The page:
The power of a strong brand is such that consumers will happily pay 37 percent more for their preferred, established brand, according to Simon Broadbent of the Leo Burnett Brand Consultancy. Brand managers are seemingly relentless in their search for new ways of exploiting consumers’ voracious appetite for spending. The ubiquitous practice of extending the products or services offered by a company or—in jargon—”stretching the brand,” has become an exceedingly popular means of growing both immediate and long-term revenue without the risks and costs associated with creating a new brand from scratch. Yet, approximately one in every two brand extensions fail—better odds than a start-up but worryingly high, nonetheless. So, what is it that makes a brand extension succeed or fail?
In the quest to win an ever-larger share of the consumer wallet, commentators have observed that many brand extensions that have failed have done so because new product development originated in the minds of marketers, instead of beginning with an actual consumer desire or requirement. Nevertheless, the rise of data-driven marketing is ushering in a new marketing era where best practice organizations are adopting a highly customer-centric (as opposed to product-centric) approach to their entire business model. This enables them to base business decisions, not upon assumptions but upon actual information gathered about their customers’ behavior, motivations and preferences.
Breadth of data
Our recent research into how successfully major U.K. firms are successfully extending their core proposition into new markets finds that approximately one-third of companies are able to move successfully into new markets. At the top were retailers, banks and travel companies. Fifty percent of retailers, 41 percent of banks and 37 percent of travel companies were shown to be most able to successfully extend their brands. Industry sectors such as these that have a wide product range naturally have a certain breadth of customer data that they are able to mine. Insights gathered in this way can then feed further brand extension. A rich stream of available data appears, therefore, to facilitate successful brand extension.
Retailers, the most successful of all industry sectors at extending their brand, have shown themselves to be pioneering in the use of loyalty schemes and market research—and have clearly used the insights gathered from this activity to intelligently inform the population of new markets.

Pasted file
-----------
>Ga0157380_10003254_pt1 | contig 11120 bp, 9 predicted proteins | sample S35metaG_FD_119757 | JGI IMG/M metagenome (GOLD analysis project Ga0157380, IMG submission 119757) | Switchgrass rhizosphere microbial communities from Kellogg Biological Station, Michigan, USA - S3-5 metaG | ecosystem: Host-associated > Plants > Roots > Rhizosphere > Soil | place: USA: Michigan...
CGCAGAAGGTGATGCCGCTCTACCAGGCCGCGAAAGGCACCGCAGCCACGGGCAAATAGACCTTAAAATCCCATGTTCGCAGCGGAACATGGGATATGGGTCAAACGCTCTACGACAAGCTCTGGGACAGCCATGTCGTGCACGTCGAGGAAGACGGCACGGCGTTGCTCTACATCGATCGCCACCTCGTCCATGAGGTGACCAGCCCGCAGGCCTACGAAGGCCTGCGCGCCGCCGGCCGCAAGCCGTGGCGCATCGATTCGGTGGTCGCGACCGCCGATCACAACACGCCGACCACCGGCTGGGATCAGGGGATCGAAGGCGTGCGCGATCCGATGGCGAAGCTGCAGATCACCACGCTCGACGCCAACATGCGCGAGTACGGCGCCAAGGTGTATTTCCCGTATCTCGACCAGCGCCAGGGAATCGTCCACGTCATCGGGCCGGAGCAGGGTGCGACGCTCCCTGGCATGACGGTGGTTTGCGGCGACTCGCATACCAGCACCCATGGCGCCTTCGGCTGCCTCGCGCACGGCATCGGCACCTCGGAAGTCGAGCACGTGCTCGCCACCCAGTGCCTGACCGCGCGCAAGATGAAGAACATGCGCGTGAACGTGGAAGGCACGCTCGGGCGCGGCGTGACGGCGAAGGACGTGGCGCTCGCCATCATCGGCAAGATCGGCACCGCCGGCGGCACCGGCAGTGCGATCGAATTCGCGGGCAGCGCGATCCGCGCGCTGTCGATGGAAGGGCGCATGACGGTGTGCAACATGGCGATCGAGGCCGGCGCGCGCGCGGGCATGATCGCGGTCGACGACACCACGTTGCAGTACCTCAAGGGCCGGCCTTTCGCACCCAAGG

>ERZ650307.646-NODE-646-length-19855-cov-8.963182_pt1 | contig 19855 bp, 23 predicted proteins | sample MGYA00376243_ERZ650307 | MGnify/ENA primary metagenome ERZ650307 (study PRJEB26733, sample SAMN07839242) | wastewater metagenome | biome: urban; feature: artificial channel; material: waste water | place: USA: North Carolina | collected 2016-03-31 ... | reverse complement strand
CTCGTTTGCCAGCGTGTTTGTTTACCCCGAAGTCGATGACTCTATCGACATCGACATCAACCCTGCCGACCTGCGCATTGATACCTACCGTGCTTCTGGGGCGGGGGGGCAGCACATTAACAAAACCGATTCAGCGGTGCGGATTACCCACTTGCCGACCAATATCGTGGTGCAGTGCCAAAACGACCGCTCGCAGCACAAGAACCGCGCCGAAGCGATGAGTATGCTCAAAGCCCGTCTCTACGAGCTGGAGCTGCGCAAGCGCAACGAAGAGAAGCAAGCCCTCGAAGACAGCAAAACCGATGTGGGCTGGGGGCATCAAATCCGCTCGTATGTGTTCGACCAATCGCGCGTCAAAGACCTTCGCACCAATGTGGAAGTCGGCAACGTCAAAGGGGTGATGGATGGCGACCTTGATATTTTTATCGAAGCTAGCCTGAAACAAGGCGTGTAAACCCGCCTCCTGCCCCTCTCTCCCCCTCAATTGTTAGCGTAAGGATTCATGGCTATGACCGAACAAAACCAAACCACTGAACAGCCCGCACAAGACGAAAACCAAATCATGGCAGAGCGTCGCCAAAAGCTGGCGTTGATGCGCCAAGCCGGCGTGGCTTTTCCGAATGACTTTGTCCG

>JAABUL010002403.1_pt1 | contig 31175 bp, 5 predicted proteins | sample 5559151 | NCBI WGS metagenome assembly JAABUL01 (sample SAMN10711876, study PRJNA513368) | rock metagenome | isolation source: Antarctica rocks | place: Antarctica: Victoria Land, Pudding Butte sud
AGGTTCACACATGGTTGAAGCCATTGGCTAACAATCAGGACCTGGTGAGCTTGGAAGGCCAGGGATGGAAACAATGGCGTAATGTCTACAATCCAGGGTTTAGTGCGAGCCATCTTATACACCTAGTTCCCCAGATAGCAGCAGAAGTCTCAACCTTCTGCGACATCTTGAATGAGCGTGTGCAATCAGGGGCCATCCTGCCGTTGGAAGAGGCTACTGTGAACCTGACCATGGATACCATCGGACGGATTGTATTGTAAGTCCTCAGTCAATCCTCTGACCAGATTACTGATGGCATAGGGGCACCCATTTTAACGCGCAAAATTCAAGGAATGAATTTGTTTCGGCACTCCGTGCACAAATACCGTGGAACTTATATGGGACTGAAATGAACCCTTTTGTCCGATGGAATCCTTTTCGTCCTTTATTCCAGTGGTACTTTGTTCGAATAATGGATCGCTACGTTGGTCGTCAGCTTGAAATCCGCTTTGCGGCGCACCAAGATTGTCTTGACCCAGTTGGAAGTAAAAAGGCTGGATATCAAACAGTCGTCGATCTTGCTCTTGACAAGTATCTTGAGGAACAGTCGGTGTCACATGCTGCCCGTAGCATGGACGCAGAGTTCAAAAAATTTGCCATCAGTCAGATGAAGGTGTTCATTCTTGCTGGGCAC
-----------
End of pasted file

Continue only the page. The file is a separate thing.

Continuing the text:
In the middle ranks were utilities, insurers and telecoms companies; 35 percent of utilities, 36 percent of insurance companies and 37 percent of telecoms successfully extended brands. These sectors, operating in a crowded, commoditized market with little track record of sophisticated customer development, arguably do not perceive of themselves in a manner that allows their brands to be successfully extended. With a limited product range, they lack the richness of data that appears to facilitate successful brand extension.
Least able to move into new markets were hotels (33 percent) and credit card companies (25 percent). The inability of many hotels to successfully extend their brand is probably not because of a lack of customer data (after all, hotels were pioneers of customer loyalty programs), but because the larger hotels tend to move into new markets through overt partnership. This means the hotel effectively loses control over the quality of the delivery when a partner takes over the brand management. While credit card companies also have a rich data pool, regulations prevent them from using any of the information they have on their customers for marketing purposes. This handicap, together with the problems they face in acquiring new, stable customers while stemming the outflow of existing profitable customer to a more competitive rival, makes it difficult for them to break into new markets.
Industry sectors that are customer-centric with significant breadth and depth of available customer data have been shown to be the most able to populate new markets successfully. This is because customer data frees creativity. In the absence of preconceived ideas about how and where the brand extension should be directed, it is the behavior, preferences and feedback of customers, themselves, that shapes corporate growth. Marketers need to analyze customer spend not only by product but also across the whole product/service range to manage revenue effectively. Customer centricity of this kind enables businesses to think not just about product profitability but also about customer profitability and develop brand extensions that are designed to appeal to their best customers. With the most profitable or potentially profitable customers informing the brand extension strategy, the odds of success are markedly increased.